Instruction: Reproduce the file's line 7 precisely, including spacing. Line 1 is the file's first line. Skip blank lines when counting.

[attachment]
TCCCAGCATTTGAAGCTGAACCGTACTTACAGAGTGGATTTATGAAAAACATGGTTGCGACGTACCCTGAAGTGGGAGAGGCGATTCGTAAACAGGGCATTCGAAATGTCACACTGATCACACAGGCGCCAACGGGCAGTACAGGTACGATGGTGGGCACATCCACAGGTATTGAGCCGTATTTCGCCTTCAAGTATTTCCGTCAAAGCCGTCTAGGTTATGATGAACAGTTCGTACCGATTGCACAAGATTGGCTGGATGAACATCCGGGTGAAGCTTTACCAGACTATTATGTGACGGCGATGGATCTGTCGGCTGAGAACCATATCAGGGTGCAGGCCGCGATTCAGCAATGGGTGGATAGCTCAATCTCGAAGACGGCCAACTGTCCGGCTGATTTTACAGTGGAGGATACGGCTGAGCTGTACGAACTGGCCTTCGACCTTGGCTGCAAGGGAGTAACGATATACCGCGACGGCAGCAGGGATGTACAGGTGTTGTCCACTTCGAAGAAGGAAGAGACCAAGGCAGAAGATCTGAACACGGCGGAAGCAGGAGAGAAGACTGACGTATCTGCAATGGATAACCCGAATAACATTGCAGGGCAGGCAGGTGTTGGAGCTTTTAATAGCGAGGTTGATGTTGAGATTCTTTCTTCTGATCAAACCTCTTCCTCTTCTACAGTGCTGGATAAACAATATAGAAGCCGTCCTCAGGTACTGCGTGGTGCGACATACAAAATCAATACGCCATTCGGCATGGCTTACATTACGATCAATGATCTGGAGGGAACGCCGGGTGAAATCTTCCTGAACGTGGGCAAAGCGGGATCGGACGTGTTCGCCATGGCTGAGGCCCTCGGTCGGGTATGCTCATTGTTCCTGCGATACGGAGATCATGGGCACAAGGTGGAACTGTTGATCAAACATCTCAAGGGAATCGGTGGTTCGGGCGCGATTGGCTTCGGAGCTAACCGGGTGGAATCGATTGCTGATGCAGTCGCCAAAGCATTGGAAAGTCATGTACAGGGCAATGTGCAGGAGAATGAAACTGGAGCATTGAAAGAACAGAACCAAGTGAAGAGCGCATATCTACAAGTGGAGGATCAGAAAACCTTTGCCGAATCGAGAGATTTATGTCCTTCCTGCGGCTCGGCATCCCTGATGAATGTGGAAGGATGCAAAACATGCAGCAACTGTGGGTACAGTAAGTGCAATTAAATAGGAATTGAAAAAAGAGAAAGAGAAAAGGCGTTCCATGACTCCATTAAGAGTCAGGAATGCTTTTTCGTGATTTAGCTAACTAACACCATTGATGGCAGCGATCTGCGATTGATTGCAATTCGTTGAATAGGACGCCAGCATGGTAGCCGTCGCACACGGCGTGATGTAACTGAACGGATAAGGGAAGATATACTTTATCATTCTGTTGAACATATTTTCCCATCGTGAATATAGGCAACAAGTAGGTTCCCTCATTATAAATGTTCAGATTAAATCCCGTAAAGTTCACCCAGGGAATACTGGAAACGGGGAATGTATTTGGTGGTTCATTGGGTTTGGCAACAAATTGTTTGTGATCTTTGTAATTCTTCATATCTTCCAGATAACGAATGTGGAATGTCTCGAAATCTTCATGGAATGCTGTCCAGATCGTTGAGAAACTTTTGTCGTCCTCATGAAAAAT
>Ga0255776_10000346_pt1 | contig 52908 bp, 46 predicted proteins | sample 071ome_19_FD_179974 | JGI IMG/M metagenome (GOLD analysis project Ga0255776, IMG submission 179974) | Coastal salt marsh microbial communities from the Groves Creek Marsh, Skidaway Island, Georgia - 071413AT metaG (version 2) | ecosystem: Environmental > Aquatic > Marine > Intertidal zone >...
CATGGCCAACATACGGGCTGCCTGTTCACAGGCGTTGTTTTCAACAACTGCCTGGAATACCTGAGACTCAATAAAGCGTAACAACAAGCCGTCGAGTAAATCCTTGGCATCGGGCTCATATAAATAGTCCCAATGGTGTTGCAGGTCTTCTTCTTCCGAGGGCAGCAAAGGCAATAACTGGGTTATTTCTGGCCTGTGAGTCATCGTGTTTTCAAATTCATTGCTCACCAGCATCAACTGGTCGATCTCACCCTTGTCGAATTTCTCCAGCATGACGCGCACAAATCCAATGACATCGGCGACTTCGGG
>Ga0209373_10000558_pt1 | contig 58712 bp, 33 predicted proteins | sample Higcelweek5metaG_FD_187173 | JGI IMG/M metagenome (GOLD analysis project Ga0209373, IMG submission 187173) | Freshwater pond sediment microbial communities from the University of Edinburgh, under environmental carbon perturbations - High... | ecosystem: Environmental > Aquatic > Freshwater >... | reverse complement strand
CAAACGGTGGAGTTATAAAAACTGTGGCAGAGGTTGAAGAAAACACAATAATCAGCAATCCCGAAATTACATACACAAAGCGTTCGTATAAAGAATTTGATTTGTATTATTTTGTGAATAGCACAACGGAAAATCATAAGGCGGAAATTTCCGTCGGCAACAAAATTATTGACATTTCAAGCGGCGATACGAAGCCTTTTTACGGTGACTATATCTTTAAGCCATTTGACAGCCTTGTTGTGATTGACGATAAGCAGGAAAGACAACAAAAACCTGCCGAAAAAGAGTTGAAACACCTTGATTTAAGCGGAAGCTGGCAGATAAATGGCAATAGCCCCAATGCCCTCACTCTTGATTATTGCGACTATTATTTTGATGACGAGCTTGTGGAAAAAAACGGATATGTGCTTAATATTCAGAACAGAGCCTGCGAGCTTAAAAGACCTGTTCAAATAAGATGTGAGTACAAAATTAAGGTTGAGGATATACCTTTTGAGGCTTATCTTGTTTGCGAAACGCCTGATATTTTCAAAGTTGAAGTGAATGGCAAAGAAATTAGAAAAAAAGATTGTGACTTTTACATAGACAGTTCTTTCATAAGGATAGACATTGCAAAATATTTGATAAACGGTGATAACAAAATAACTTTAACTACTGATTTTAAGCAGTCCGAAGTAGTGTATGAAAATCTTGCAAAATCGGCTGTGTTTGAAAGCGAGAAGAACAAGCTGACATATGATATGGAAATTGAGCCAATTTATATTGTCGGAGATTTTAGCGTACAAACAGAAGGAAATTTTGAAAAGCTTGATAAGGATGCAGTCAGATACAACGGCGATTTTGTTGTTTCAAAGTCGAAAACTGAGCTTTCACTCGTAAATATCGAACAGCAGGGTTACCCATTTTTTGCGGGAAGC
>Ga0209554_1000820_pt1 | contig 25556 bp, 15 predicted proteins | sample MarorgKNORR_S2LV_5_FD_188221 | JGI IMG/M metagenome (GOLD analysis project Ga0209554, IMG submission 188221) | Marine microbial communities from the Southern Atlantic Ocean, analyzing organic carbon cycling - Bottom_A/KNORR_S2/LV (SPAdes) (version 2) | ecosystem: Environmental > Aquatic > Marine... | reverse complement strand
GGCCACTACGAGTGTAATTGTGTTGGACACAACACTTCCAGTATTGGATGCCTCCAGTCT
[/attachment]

GGCCACTACGAGTGTAATTGTGTTGGACACAACACTTCCAGTATTGGATGCCTCCAGTCT